“How’d you learn to kick a field goal like that, son?” the football coach asked after my son kicked a 45 yard field goal in the 8th grade.
“Squats, sir,” he replied.
“Squats? What do you mean by squats?” the coach asked.
“Hundreds of squats, sir,” he answered.
‘Why did you have to do hundreds of squats, son?” the coach persisted.
“Because I couldn’t keep my mouth shut, sir,” he explained.
Squats have become the punishment of choice in our house. We tried the wooden spoon, corporal punishment, time out, early bedtime, even rocks. Each have their time and place, but each also have their limitations. You can only spank so much, some children are quite content in time out, early bedtime is sometimes more of a relief button for the parents than a real solution. Now the rocks. The rocks had so much potential.
A rock removal activity to instill self-control, that is. A great solution! Our new house had a yard filled with rocks. When the boys back-talked, argued, or stepped out of line, they had to pick up a particular amount of rocks, removing them to the rock pile. A great disciplinarian alternative that produced results on all levels: attitude change, behavior change, and landscape change.
Until we ran out of rocks! We just weren’t comfortable shipping a new load in for punishment purposes.
One day, I was in Wal-Mart. Our town doesn’t have a mall, but we finally got a SuperStore Wall-Mart! Two of the boys started arguing and wrestling. It wasn’t pretty. This was not how I visualized motherhood.
The boys had been discussing wall-sets a few days before. The P.E. coaches apparently used wall-sets for punishment. I didn’t have a wall, but, hmmm. It wasn’t a big jump from wall-sets to squats–all that upper-thigh work-out and all. You can do squats at Wal-Mart, in the church lobby, on the side of the highway, in front of a police officer. Child-services won’t take your kids away for doing squats!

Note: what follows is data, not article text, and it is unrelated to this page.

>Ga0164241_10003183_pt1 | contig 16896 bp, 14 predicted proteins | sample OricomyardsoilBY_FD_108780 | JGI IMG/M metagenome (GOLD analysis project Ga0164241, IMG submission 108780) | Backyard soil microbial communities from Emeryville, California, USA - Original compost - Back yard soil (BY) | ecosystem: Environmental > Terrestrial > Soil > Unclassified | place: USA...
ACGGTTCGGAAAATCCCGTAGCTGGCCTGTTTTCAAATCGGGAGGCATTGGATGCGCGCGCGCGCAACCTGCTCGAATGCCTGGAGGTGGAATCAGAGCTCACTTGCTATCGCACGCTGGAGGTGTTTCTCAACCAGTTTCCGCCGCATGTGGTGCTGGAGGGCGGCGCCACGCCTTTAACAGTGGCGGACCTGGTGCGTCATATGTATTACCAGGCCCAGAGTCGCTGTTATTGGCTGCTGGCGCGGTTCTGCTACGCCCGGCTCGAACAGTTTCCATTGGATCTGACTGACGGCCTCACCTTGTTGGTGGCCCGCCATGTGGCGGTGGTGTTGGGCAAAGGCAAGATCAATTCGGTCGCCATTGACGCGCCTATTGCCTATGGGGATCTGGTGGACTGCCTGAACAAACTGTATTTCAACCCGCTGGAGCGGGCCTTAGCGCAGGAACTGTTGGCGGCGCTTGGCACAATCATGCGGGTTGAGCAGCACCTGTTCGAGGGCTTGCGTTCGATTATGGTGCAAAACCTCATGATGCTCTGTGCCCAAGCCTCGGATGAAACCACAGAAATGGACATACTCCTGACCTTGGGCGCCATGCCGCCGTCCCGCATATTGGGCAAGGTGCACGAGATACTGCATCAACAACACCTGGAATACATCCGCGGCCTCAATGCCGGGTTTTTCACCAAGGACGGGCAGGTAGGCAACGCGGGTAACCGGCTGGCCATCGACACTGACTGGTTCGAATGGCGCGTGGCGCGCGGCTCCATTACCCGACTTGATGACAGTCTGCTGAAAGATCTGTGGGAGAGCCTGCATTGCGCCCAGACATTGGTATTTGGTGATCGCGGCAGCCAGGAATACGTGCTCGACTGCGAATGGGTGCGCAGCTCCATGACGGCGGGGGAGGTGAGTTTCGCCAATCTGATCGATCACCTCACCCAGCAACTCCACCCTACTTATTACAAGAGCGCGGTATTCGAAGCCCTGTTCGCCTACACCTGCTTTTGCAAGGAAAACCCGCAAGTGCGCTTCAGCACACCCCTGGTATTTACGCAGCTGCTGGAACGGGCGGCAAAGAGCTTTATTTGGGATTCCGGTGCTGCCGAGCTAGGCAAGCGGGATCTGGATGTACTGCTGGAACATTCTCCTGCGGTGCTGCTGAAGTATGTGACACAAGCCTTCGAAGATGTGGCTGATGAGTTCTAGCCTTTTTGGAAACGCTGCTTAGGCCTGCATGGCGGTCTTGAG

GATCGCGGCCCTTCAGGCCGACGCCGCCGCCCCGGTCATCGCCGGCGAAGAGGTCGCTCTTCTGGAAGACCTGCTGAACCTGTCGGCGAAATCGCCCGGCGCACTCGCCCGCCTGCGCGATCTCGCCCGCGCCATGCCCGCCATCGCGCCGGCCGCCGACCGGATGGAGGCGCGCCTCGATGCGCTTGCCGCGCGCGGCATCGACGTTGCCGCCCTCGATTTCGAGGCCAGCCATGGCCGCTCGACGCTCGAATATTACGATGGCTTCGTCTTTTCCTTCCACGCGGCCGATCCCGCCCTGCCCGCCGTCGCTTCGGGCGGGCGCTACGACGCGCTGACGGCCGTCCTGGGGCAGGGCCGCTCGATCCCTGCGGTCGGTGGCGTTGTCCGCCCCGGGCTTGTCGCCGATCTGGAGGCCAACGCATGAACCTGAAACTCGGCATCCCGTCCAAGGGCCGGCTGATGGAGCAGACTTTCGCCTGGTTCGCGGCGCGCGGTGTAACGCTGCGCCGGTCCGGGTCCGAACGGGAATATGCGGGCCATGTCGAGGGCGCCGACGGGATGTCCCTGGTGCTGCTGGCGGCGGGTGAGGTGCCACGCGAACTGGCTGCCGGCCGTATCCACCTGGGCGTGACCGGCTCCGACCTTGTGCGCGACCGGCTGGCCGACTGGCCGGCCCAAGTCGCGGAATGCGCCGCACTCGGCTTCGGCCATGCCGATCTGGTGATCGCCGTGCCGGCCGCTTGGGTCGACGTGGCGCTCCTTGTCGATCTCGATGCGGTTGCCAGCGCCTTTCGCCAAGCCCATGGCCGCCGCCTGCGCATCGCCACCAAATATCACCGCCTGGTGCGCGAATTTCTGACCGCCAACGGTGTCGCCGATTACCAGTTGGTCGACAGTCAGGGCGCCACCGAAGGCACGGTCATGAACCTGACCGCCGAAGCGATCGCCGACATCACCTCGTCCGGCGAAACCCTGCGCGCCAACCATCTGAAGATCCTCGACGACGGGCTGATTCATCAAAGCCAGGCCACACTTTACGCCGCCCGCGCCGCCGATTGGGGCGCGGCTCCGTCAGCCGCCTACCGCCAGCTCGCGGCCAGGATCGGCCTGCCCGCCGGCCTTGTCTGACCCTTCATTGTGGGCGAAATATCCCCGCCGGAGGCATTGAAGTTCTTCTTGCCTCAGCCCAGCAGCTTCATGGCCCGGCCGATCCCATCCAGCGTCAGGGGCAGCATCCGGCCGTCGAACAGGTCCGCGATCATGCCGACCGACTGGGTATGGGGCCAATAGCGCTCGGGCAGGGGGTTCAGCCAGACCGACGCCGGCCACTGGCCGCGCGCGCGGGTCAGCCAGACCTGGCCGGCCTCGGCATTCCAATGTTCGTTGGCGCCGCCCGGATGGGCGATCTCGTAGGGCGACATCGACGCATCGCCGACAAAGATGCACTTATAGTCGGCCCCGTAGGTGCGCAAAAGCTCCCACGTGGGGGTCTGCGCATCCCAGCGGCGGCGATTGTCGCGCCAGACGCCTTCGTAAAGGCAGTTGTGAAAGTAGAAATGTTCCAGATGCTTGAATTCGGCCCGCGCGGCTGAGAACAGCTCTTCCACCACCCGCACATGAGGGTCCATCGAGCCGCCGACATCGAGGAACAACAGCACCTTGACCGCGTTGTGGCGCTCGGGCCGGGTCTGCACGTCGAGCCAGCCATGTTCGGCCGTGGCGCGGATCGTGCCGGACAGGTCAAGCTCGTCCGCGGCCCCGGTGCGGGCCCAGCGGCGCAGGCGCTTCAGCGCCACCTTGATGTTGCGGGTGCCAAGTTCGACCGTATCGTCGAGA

Different children “ask” to do more squats than others, though.
“Are your knees telling you to keep your mouth shut, yet?” my husband asked one son during one squat event. Prudence can sometimes be a difficult trait to develop.
The other day, my two youngest were arguing. One punched the other. Then fists were flying. Sons hitting sons must be the most awful thing they can do in the presence of their mother. The myriad range of emotions leave me speechless: fury, gut-wrenching conflict because you love both unconditionally and enormously, the frazzeling shortening circuit of my nerves, and those short-term feelings of failure, and just total befuddlement because they know punching is not acceptable.
Both faces expressed outrage. Both mouths blamed the other. One set of eyes flashed the injustice. The other set of eyes welled with tears.
I know how Solomon felt when he was called upon to determine the guilt and innocence of the two women determined to be given custody of the baby. All he had was hearsay. That’s all I have most of the time. What a quandary! The solution? No, I didn’t threaten to slice anyone in half!
Fifty squats! Holding hands with arms crossed, facing each other, each set of feet in one tile block, saying, “I am in trouble because of you. You are in trouble because of me.” If anybody whines, stops, or steps out off their tile block, an additional 25 is tacked on.
By the end of the squats, they are laughing and hugging each other. Yeah, they are still more little than big.
I remember a set of brothers getting into a fist-fight in my yard. They were about 11 and 13. I called their mother and told them that if they ever did that again, I would pull the hose out on them. The best ideas come after the fact. I waited and waited, but they never did fight in my yard again.
I’m ready if my older boys do this. Of course, if they would start fighting inside, I’d have to direct them outside. Would that be encouraging them to fight? I hope not. I do think a good dousing with a waterhose would definitely extinguish a heap of rage. Part of me wants to see if my solution works; the other doesn’t want the opportunity.
One of my sons had to write, “I will neither provoke, incite, nor encourage my brothers to negative behavior.” He had to write that 100 times. Why is it 14 year olds want provoke, incite and encourage their younger siblings, baiting them, building up their ire, and then, “BOOM,” the entire house explodes? He still cries, “Injustice” about that punishment today.
Another son does not like to listen to lectures, so I write them up. He
hears” everything on that sheet of paper. It takes me out of the picture, so he listens better.
We ground, take away privileges, add chores, and pray for guidance on how to lead these young men.
Discipline constantly evolves. Different situations require different reactions. Different personalities require different reigning-in-techniques. No discipline is not a choice. No discipline says, “I don’t care enough about you to make me uncomfortable.” The irony of a parent’s discipline? It says, “I love you.”
The kicker hasn’t got in trouble as much lately. Upper-thigh development is now self-inflicted if he wants to produce the same yardage. I guess there’s a point where parental discipline becomes self-discipline!